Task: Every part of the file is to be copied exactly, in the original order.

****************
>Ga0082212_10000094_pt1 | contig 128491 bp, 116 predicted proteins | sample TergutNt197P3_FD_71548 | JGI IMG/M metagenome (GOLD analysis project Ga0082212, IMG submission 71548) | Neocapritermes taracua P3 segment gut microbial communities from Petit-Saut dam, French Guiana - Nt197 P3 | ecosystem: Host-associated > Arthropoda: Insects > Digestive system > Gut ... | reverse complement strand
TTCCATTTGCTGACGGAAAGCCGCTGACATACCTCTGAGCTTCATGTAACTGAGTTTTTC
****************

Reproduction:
>Ga0082212_10000094_pt1 | contig 128491 bp, 116 predicted proteins | sample TergutNt197P3_FD_71548 | JGI IMG/M metagenome (GOLD analysis project Ga0082212, IMG submission 71548) | Neocapritermes taracua P3 segment gut microbial communities from Petit-Saut dam, French Guiana - Nt197 P3 | ecosystem: Host-associated > Arthropoda: Insects > Digestive system > Gut ... | reverse complement strand
TTCCATTTGCTGACGGAAAGCCGCTGACATACCTCTGAGCTTCATGTAACTGAGTTTTTC